By Dana Little July 2016
NOAA (National Oceanic and Atmospheric Administration) has recently identified eight species of wildlife as being most at risk for extinction. The Atlantic Salmon of the Gulf of Maine is on that list. Fisheries biologists agree that one of the most effective ways to restore salmon to their native habitat is the removal of dams or with the use of fish ladders to bypass dams. The US Fish and Wildlife Service describes the Little Androscoggin River as providing “the best opportunities for Atlantic Salmon spawning and rearing”.
A salmon spends the first half of its life, one to four years, in freshwater rivers and streams and then migrates to the ocean to mature and fatten up. After one to four years in the ocean salmon return to their waters of origin to lay their eggs. Scientists have discovered that they use their keen sense of smell to find their birthplace; only 5% of fish travel up the wrong river.
Salmon once swam abundantly in the waters of the Androscoggin River all the way up to Rumford Falls. Because Taylor Pond drains into Taylor Brook, which feeds into the Little Androscoggin River and from there into the Androscoggin River, at one time salmon likely travelled through our pond and spawned in local brooks. A 1673 a commercial fishing operation at Pejepscot Falls in Brunswick preserved 40 barrels of salmon and would have taken more fish but they had no more salt in which to preserve them for export. In 1793 an Abenaki Native American, Perepole, described the Androscoggin River. In reference to the falls in Rumford, he claimed “the Indians used to catch the most salmon at the foot of them falls”.
By the early 1800s, mill dams illegally constructed on the Androscoggin River destroyed the great fish runs. The last Atlantic Salmon on the river was seen in 1816 at Great Falls in Lewiston. Despite petitions to restore the fish runs, the Maine Legislature refused to enforce existing laws requiring fish passage around the Androscoggin’s dams. In the early 1900s large pulp and paper mills were built upriver and dumped large amounts of pollutants into the water. In addition, towns along the river dumped raw sewage, contaminating the water. By the 1960s the Androscoggin was one of the most polluted American rivers. Today, pollution has been markedly reduced and water quality in the Androscoggin is capable of supporting a healthy salmon population. However, the dams continue to block fish passage.
Under the Endangered Species Act the US Fish and Wildlife Service (USF&WS) develops a recovery plan for each species in danger of extinction. This March the USF&WS submitted a draft recovery plan for the subpopulation of Atlantic Salmon unique to the Gulf of Maine. The estimated total cost for this plan is a third of a billion dollars with expenses spread out over the next 75 years. No money has been raised for this plan; funding occurs through smaller federal grants aimed at more achievable objectives such as fish passage around certain dams.The recovery plan itself is an overall description of goals, methods and ways to measure outcomes.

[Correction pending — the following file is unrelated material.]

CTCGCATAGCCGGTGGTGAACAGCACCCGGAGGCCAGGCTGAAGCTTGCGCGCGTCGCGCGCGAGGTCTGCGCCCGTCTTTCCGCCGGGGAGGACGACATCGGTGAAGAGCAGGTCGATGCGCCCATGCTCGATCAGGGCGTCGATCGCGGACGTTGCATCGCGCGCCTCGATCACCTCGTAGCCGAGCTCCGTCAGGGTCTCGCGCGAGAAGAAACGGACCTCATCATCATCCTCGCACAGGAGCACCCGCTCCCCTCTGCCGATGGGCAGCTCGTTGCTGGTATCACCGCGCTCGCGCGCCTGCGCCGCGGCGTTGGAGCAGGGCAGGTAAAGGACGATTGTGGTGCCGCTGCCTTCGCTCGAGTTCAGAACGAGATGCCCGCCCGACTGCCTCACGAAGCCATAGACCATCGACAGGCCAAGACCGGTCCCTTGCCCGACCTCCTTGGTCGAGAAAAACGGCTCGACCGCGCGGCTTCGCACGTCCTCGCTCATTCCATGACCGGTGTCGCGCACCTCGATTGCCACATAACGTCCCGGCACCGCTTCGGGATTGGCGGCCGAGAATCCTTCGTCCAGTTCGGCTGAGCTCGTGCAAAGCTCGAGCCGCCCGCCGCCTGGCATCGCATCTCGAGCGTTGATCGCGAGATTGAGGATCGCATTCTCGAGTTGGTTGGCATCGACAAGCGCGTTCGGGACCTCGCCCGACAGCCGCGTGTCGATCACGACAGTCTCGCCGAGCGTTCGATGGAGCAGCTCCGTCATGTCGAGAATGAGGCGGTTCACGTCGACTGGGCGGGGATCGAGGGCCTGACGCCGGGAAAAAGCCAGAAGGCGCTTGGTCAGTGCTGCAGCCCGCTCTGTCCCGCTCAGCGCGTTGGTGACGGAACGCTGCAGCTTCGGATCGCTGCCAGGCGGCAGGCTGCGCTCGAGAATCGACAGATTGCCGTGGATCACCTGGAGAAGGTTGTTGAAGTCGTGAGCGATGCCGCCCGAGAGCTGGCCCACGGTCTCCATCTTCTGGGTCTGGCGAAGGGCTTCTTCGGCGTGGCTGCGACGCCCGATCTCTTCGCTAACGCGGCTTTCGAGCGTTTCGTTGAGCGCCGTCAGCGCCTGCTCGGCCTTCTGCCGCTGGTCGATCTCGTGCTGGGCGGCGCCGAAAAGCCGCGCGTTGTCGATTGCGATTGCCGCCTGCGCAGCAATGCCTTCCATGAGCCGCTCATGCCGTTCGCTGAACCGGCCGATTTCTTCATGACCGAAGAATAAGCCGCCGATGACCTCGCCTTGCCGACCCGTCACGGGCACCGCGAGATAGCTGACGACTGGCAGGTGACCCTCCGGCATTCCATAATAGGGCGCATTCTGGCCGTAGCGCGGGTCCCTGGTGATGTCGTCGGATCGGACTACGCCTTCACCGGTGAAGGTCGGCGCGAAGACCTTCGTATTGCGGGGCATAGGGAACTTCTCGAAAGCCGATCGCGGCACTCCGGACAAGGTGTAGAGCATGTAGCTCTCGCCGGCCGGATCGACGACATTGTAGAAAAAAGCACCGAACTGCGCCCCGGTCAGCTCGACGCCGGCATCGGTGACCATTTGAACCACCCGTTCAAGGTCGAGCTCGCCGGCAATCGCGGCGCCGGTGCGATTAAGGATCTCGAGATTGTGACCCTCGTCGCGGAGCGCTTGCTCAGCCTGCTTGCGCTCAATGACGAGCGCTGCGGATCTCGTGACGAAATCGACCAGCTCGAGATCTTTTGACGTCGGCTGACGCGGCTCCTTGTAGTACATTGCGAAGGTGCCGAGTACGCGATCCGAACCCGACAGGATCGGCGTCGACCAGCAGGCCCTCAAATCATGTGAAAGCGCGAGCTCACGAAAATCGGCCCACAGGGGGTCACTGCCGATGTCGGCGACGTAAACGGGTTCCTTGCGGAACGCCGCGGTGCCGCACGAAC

For a salmon to travel from the ocean to Taylor Pond it would need to ascend the Androscoggin Dam in Brunswick, the Pejepscot and Worumbo Dams on the Androscoggin River, the Lower and Upper Barker Mill Dams on the Little Androscoggin River, and finally the dam at Dag’s Bait Shop and Kendall’s dam on Taylor Brook. Although the fish ladders at the Androscoggin, Pejepscot and Worumbo dams have existed for years, salmon have not been observed above the Brunswick dam. The alewife, a smaller fish, has also been unable to significantly traverse these barriers. Annually, the Department of Marine Resources catches alewives at the Androscoggin Dam and distributes them to many ponds that drain into the Androscoggin River, including about 3,800 fish to Taylor Pond.
Sean McDermott of NOAA, based in Gloucester, MA, recently contacted Taylor Pond Association for help in obtaining a grant to study the creation of a fish passage for alewives around the Lower Barker Mill Dam on the Little Androscoggin River. The process to relicense this dam began in 2014 and will be completed in 2019. The Federal Energy Regulatory Commission (FERC) requires any dam to minimize harm to the environment. Because of intense competition for limited funds, Sean’s grant was not funded, making the free passage of salmon and other fish from the ocean to Taylor Pond for now a dream, not a reality. Under the Endangered Species Act we may still see funding to restore this unique subspecies of Atlantic Salmon to the Taylor Pond watershed. The Department of Marine Resources (DMR) continues to work to allow fish to freely travel the Androscoggin River. Dan Kircheis of the DMR believes that “There is a lot of potential to the Androscoggin” [for salmon]. The fact that a few salmon continue to show up year after year at the Brunswick fish ladder demonstrates their resilience and the possibility that someday they may once again be seen in Taylor Pond.